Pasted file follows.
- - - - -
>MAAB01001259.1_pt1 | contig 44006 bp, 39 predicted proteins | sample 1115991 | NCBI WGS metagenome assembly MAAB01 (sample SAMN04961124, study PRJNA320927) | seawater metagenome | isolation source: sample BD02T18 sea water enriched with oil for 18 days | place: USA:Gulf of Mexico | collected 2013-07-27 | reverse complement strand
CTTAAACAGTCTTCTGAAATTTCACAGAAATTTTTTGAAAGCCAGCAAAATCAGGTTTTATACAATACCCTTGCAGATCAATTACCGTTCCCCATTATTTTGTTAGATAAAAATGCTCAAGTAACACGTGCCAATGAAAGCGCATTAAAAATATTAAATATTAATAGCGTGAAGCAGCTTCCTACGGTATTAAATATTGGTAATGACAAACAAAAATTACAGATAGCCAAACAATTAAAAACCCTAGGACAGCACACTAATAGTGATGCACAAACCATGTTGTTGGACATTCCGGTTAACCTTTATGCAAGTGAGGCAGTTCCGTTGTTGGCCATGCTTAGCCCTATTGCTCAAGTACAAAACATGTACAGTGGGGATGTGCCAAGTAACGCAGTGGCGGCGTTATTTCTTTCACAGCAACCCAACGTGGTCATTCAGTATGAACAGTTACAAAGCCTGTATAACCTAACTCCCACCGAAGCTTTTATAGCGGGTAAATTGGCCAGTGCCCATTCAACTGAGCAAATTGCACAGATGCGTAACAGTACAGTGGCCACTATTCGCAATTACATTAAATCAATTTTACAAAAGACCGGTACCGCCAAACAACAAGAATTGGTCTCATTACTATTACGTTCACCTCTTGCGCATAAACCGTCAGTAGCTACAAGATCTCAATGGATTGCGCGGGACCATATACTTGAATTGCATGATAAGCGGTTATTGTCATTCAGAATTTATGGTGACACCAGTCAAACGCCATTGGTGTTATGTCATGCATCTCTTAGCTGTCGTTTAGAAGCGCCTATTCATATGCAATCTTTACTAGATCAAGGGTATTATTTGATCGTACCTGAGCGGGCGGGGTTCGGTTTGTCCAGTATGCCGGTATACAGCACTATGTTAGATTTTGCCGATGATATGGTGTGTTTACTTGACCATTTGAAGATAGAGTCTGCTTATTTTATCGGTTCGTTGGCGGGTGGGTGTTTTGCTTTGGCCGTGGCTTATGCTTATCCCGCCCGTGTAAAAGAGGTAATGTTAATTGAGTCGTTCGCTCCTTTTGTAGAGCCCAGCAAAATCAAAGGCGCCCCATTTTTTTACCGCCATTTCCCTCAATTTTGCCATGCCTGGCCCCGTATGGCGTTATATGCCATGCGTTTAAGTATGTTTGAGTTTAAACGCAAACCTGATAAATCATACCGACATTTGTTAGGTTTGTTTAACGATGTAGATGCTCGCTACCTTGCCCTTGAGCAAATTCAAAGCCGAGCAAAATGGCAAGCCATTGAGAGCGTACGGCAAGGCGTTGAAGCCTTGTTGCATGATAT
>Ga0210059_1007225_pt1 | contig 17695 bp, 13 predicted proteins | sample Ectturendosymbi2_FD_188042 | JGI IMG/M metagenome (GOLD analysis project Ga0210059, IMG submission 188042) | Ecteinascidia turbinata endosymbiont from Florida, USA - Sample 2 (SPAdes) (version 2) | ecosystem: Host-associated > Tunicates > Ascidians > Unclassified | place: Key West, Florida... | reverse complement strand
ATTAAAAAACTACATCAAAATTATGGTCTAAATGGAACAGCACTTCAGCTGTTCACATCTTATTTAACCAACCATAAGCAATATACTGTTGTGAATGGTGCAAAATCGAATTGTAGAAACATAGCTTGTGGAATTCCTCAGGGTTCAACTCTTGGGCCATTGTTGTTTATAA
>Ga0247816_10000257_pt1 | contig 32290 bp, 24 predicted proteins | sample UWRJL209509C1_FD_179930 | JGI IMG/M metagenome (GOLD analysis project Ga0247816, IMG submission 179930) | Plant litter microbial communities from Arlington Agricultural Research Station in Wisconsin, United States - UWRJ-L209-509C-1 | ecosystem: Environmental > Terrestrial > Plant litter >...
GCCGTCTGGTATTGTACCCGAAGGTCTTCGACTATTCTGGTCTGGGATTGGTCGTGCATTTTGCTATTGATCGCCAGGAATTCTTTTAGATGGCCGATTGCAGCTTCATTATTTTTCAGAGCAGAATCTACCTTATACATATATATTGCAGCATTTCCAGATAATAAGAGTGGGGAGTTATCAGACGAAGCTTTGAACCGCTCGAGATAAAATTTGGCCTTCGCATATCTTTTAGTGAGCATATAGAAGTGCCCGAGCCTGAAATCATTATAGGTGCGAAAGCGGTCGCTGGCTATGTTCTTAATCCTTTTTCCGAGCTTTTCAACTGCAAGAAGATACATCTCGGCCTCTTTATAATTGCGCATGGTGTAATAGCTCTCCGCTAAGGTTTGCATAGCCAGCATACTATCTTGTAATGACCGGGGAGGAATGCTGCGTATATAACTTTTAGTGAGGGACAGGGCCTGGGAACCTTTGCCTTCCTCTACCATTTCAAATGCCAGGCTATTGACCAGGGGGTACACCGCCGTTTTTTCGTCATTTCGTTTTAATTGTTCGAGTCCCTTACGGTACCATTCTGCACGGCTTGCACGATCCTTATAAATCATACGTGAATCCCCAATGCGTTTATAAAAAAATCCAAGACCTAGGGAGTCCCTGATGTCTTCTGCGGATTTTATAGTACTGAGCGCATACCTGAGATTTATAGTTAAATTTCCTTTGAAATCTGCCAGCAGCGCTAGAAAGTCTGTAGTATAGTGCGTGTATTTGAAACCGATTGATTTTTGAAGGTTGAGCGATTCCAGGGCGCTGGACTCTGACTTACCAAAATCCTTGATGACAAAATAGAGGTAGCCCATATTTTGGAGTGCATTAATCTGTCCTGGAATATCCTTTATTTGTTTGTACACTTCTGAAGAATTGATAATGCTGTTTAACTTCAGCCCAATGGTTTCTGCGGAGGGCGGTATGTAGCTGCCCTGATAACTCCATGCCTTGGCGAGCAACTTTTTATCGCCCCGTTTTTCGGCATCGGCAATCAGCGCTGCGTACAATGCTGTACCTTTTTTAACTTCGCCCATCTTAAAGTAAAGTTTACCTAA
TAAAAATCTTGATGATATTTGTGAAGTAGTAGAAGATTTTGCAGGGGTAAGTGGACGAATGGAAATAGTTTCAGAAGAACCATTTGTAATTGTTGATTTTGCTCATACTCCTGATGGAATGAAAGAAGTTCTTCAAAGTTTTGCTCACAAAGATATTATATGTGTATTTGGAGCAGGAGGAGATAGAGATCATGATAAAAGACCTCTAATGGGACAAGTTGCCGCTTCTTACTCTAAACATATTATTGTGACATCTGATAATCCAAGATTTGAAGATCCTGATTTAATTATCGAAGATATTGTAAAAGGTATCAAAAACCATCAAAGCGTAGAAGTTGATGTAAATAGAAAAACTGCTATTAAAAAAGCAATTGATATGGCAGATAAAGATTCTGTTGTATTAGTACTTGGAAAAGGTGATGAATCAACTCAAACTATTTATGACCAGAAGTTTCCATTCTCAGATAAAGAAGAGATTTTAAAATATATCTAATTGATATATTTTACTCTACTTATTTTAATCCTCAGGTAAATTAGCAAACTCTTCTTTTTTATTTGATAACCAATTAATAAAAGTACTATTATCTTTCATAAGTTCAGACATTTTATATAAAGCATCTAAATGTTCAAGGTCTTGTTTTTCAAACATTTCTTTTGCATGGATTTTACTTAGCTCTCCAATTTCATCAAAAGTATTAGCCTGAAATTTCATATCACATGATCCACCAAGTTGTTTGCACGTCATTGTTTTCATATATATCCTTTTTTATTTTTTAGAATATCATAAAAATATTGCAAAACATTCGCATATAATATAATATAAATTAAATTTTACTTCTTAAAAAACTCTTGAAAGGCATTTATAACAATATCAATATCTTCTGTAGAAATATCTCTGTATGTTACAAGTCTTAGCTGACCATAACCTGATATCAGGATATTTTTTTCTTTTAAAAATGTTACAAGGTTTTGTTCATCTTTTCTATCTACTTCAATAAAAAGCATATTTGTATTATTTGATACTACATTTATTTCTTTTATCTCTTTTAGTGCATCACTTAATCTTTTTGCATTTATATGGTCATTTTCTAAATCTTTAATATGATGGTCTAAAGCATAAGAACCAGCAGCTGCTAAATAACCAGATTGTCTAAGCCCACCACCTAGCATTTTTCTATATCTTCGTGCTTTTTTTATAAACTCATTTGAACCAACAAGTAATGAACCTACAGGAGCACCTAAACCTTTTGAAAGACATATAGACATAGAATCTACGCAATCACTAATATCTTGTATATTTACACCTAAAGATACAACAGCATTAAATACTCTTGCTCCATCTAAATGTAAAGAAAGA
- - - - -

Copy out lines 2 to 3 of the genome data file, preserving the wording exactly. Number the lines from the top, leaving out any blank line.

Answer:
CTTAAACAGTCTTCTGAAATTTCACAGAAATTTTTTGAAAGCCAGCAAAATCAGGTTTTATACAATACCCTTGCAGATCAATTACCGTTCCCCATTATTTTGTTAGATAAAAATGCTCAAGTAACACGTGCCAATGAAAGCGCATTAAAAATATTAAATATTAATAGCGTGAAGCAGCTTCCTACGGTATTAAATATTGGTAATGACAAACAAAAATTACAGATAGCCAAACAATTAAAAACCCTAGGACAGCACACTAATAGTGATGCACAAACCATGTTGTTGGACATTCCGGTTAACCTTTATGCAAGTGAGGCAGTTCCGTTGTTGGCCATGCTTAGCCCTATTGCTCAAGTACAAAACATGTACAGTGGGGATGTGCCAAGTAACGCAGTGGCGGCGTTATTTCTTTCACAGCAACCCAACGTGGTCATTCAGTATGAACAGTTACAAAGCCTGTATAACCTAACTCCCACCGAAGCTTTTATAGCGGGTAAATTGGCCAGTGCCCATTCAACTGAGCAAATTGCACAGATGCGTAACAGTACAGTGGCCACTATTCGCAATTACATTAAATCAATTTTACAAAAGACCGGTACCGCCAAACAACAAGAATTGGTCTCATTACTATTACGTTCACCTCTTGCGCATAAACCGTCAGTAGCTACAAGATCTCAATGGATTGCGCGGGACCATATACTTGAATTGCATGATAAGCGGTTATTGTCATTCAGAATTTATGGTGACACCAGTCAAACGCCATTGGTGTTATGTCATGCATCTCTTAGCTGTCGTTTAGAAGCGCCTATTCATATGCAATCTTTACTAGATCAAGGGTATTATTTGATCGTACCTGAGCGGGCGGGGTTCGGTTTGTCCAGTATGCCGGTATACAGCACTATGTTAGATTTTGCCGATGATATGGTGTGTTTACTTGACCATTTGAAGATAGAGTCTGCTTATTTTATCGGTTCGTTGGCGGGTGGGTGTTTTGCTTTGGCCGTGGCTTATGCTTATCCCGCCCGTGTAAAAGAGGTAATGTTAATTGAGTCGTTCGCTCCTTTTGTAGAGCCCAGCAAAATCAAAGGCGCCCCATTTTTTTACCGCCATTTCCCTCAATTTTGCCATGCCTGGCCCCGTATGGCGTTATATGCCATGCGTTTAAGTATGTTTGAGTTTAAACGCAAACCTGATAAATCATACCGACATTTGTTAGGTTTGTTTAACGATGTAGATGCTCGCTACCTTGCCCTTGAGCAAATTCAAAGCCGAGCAAAATGGCAAGCCATTGAGAGCGTACGGCAAGGCGTTGAAGCCTTGTTGCATGATAT
>Ga0210059_1007225_pt1 | contig 17695 bp, 13 predicted proteins | sample Ectturendosymbi2_FD_188042 | JGI IMG/M metagenome (GOLD analysis project Ga0210059, IMG submission 188042) | Ecteinascidia turbinata endosymbiont from Florida, USA - Sample 2 (SPAdes) (version 2) | ecosystem: Host-associated > Tunicates > Ascidians > Unclassified | place: Key West, Florida... | reverse complement strand